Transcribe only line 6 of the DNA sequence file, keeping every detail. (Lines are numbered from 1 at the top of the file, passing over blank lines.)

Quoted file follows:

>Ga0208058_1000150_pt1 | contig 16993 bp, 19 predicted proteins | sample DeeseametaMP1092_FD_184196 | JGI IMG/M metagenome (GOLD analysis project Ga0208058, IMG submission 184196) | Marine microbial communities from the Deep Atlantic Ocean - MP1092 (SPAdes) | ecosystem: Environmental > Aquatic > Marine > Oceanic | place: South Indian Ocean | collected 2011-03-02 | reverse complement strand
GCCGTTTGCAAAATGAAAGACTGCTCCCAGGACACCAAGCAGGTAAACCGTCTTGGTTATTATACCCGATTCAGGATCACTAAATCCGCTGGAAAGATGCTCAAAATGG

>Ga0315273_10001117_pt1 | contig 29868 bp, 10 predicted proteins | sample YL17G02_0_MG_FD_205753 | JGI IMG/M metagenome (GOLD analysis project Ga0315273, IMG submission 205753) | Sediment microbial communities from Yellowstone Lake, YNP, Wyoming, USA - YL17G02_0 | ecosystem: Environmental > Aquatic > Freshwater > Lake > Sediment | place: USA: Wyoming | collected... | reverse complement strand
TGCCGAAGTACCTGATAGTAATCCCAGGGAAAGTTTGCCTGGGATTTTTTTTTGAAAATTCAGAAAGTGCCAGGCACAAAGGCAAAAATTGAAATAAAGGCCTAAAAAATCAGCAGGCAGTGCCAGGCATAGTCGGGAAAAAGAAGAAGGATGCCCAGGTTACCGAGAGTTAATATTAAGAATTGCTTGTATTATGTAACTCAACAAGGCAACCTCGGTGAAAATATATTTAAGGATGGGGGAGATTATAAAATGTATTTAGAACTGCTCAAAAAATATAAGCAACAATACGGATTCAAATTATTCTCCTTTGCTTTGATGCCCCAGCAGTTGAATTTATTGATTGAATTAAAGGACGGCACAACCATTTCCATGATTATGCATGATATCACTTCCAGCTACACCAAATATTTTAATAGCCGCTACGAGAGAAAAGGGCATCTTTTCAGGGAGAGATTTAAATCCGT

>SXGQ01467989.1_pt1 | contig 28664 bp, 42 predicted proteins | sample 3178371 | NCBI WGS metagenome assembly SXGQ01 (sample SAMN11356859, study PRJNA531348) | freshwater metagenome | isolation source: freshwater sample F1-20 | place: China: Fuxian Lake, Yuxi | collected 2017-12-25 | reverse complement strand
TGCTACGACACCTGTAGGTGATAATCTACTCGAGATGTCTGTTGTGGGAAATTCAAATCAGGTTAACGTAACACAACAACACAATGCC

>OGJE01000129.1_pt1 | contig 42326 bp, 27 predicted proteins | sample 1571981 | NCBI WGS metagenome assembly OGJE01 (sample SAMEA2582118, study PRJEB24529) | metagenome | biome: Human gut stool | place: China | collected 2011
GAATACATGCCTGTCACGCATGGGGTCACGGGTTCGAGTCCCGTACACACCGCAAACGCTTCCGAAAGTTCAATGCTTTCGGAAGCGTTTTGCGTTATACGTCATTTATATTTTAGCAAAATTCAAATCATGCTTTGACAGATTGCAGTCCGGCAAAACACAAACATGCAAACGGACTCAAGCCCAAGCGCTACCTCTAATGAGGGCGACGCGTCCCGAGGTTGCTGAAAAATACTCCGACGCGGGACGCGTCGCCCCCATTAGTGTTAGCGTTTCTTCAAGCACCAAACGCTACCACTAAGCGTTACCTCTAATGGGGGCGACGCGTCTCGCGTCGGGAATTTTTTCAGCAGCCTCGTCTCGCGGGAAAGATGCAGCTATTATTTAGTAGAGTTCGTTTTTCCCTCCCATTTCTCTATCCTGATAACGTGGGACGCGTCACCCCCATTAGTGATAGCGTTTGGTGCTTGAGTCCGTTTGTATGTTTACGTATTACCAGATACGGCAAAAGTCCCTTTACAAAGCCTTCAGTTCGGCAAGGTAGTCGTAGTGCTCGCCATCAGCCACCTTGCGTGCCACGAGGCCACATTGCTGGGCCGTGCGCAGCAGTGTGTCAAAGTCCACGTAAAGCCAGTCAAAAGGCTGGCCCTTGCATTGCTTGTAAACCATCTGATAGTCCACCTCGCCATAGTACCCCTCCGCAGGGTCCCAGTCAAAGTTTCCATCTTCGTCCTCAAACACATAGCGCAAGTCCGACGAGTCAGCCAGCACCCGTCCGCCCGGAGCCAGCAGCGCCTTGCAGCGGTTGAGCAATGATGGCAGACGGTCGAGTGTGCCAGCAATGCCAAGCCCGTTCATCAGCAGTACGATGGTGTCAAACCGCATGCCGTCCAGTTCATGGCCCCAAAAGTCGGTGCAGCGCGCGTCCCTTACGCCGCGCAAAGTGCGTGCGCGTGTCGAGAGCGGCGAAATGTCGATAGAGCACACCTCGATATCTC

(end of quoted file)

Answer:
TGCTACGACACCTGTAGGTGATAATCTACTCGAGATGTCTGTTGTGGGAAATTCAAATCAGGTTAACGTAACACAACAACACAATGCC